Satellite image of a weather system

Technology and the Art of Predicting the Future

Citing the 2016 National Restaurant Forecast from the National Restaurant Association, Restaurant Business reports that online ordering, mobile apps, analytics, and loyalty programs are being used to encourage customers to come back, and to make it easier for them to do so. And the benefits don’t stop there.

“Even beyond the cues consumers themselves give off by their past behavior and preferences, restaurants are looking to anything that can help with predictions—including anticipating weather changes,” writes Restaurant Business. So how can you use your mPOS technology to predict customer behavior?

Here are three tips to bring the omniscience of data predictions into your planning process:

Use loyalty program data to create “next best offers”

I’ve written before about the benefits of a simple loyalty program with clear incentives, but what about leveraging those loyalty programs to figure out what your customers want to order?

An mPOS system like Instore makes it easy to build customer reward programs that also allow you to create a valuable customer database. By linking an email address to a credit card number, and the credit card number to a sale, you can track which customer likes to buy what, and when.

While the jury’s still out about whether past consumer buying can predict future—though you could argue that favorite food purchases are often more repeated than, say, a sneaker purchase—there are still many ways to use the loyalty program data on buying. There’s the most obvious—someone buys a pear and honey scone and you send them a targeted email discount for, you guessed it, another pear and honey scone. Or you could acknowledge the fickleness of humans and cast a wider net, as the Harvard Business Review suggests in its article on NBOs, or “next best offers.”

NBOs can get highly technical, relying as some big companies like Microsoft do on advanced analytics software, but the basic concept is simple—consider what else your customer might like and offer them that instead of what they actually purchased. For example, our pear and honey scone customer might really appreciate a coupon for a latte to dip the scone into. Or maybe you aggregate all the customers who bought pear and honey scones the previous week and discover that many of them also bought an iced tea. So you send all your scone folks a two-for-one offer on iced tea. For NBOs, think about Amazon’s “people who bought this also bought”. This is a basic NBO, based not only on data from one buyer’s behavior but from a cohort of similar buyers.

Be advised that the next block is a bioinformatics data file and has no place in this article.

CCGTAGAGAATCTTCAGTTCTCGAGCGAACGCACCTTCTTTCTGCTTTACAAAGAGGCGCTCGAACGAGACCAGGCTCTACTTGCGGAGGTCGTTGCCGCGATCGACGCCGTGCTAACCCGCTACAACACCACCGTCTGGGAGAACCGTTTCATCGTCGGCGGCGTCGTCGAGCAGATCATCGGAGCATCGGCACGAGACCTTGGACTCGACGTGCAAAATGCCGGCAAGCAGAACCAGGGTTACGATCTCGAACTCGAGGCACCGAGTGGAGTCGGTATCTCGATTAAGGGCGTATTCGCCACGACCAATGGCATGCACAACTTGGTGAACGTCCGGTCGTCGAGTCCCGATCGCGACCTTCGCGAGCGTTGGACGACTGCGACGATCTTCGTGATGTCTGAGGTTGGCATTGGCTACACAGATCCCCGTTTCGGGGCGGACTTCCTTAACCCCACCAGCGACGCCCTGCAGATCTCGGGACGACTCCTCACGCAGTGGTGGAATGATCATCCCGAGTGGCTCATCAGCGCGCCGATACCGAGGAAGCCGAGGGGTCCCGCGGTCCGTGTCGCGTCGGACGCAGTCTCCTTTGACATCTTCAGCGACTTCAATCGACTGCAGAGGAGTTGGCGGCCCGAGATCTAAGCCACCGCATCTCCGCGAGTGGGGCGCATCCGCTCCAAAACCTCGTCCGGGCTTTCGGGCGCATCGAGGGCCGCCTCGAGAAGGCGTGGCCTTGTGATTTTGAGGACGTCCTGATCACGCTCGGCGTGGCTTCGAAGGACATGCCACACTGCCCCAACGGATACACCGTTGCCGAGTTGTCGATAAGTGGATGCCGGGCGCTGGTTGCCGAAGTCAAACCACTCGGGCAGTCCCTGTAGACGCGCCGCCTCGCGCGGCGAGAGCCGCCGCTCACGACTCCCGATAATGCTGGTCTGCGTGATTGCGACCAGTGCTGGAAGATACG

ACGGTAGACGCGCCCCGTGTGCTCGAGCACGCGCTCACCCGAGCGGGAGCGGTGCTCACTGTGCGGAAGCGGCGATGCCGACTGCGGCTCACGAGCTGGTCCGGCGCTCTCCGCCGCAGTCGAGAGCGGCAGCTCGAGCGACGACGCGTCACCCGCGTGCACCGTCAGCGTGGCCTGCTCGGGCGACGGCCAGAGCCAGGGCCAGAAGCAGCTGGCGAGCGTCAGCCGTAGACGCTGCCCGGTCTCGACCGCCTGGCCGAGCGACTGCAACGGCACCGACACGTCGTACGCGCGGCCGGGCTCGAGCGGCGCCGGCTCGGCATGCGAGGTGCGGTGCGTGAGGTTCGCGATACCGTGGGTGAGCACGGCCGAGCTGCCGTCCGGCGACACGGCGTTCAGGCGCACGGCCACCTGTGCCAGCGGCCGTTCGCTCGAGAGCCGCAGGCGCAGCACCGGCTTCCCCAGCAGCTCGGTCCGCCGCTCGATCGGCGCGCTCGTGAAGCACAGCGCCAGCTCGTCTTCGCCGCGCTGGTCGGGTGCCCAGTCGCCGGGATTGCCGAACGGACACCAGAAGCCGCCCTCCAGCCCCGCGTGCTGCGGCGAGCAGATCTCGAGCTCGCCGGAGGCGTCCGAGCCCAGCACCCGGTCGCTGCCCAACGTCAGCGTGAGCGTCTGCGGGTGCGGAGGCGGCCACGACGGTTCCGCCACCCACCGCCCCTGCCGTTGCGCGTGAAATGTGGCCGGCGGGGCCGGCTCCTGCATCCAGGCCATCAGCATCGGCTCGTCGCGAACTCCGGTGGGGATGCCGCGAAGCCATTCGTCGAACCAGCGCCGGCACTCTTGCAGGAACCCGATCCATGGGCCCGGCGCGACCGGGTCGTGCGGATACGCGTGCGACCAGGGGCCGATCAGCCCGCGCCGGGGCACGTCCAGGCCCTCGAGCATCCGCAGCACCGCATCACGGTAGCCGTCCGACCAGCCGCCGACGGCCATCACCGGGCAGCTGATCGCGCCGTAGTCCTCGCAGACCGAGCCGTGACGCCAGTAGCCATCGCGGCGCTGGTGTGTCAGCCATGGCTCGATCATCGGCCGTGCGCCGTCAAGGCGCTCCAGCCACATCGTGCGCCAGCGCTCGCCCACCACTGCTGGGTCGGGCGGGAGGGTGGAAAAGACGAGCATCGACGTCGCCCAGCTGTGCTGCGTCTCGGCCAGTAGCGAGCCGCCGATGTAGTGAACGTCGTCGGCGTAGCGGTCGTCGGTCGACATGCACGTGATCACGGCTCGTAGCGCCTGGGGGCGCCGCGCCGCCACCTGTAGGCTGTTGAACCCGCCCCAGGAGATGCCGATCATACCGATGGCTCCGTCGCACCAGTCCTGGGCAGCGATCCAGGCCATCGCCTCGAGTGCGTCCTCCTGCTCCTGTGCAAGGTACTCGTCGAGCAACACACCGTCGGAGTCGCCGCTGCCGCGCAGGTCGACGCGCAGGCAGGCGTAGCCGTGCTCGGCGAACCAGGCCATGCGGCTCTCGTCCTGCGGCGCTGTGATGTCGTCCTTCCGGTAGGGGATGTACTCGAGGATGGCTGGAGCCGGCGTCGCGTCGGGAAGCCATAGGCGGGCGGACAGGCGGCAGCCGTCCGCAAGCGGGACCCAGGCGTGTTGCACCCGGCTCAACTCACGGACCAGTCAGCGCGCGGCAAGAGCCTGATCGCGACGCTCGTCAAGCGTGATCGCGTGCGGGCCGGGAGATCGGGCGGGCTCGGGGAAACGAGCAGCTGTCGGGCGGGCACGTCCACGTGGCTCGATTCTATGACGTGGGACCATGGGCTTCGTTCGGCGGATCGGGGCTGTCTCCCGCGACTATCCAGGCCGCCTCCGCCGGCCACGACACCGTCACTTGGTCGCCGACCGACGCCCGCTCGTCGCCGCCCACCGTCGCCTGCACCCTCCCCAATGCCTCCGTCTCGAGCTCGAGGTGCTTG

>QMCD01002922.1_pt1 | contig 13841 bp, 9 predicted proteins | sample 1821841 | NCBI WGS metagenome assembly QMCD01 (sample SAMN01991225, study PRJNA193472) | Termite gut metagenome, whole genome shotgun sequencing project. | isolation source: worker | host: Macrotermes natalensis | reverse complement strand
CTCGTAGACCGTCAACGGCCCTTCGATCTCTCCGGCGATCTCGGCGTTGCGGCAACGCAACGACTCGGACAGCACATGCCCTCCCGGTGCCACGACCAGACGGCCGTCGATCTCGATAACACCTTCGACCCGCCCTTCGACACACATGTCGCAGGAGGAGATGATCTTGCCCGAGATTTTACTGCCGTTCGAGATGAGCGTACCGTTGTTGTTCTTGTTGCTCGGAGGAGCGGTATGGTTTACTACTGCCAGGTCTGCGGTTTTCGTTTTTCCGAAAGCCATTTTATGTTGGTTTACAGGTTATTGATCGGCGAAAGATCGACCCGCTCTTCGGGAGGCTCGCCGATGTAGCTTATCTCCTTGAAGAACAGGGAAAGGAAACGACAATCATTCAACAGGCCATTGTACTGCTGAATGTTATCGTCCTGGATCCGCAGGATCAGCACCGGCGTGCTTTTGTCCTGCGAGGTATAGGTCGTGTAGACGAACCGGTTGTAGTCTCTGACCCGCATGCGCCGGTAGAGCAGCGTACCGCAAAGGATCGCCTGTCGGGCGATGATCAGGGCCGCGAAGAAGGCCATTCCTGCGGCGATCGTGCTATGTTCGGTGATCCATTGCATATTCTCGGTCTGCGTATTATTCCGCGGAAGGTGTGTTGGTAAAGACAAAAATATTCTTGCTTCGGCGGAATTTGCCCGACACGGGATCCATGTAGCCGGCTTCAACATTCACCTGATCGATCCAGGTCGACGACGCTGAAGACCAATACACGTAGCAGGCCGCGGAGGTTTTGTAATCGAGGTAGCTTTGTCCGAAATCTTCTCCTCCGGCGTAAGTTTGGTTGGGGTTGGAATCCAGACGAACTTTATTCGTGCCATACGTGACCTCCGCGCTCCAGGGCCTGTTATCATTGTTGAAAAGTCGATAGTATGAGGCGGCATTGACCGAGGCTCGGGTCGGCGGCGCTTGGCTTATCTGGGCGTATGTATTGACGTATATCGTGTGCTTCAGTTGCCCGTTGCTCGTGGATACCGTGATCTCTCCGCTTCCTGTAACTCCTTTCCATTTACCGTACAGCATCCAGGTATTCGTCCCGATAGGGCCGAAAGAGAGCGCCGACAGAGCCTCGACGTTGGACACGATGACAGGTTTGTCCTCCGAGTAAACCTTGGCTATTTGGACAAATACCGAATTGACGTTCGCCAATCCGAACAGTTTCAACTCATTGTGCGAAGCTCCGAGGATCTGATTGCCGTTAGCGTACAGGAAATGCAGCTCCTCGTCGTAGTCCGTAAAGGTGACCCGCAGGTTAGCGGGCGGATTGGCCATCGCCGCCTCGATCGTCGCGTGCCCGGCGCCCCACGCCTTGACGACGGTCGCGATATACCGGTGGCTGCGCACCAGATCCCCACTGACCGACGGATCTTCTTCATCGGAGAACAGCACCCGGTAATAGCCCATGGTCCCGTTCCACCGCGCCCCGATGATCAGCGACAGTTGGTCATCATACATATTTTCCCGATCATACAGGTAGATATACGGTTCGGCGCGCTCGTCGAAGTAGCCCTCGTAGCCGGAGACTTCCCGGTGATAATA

Link online ordering with daily deals analytics

Online ordering has become more popular in recent years and many anticipate it will soon overtake phone ordering. Online ordering allows you to add information to your customer database, to interact more often with your wired customers, and also to share relevant daily deals and coupons with your customers during the ordering process. Track the success of these daily deals and coupons with an mPOS system like Instore using the backend analytics built into the software. See how often your daily deals and coupons were used, track who used them, and use this information to predict which deals and coupons might be successful among certain buyers or at certain times of the year.

Refuse to be rained out

Finally, this last tip is a nice mix of high-tech and old-school business acumen. Inc. magazine reports that restaurants are among the many businesses lately taking advantage of improvements in weather forecasting. What does this have to do with predicting consumer behavior? According to the National Restaurant Association via Inc., nine out of 10 restaurants report that a grisly stretch of local weather affects their sales and customer counts. Turns out some restaurants are trying to make the best out of those bad days.

Bistro superchain Panera is one of them. According to Inc., Panera links weather data with its POS system to record what dishes sell well during certain weather patterns. Inc. writes: “If, for instance, Panera finds that its roast beef sandwiches sell best when it’s 65 degrees outside, the company can then promote that product when it’s 65 degrees outside.” Weather-based consumer data can also help a restaurant accurately stock its shelves (i.e. more hot cocoa if a blizzard is coming) and with a little marketing savvy can offset some of the slumps associated with particular weather (like the rash of pumpkin lattes advertised at the first autumn chill).  

Whatever tack you take to predict consumer behavior, it’s bound to be an evolving process. But with an mPOS solution, you can learn from customer behavior and optimize your offers based on what’s resonating—helping you make informed, data-driven decisions.

Photo copyright: NASA Goddard Space Flight Center by CC BY 2.0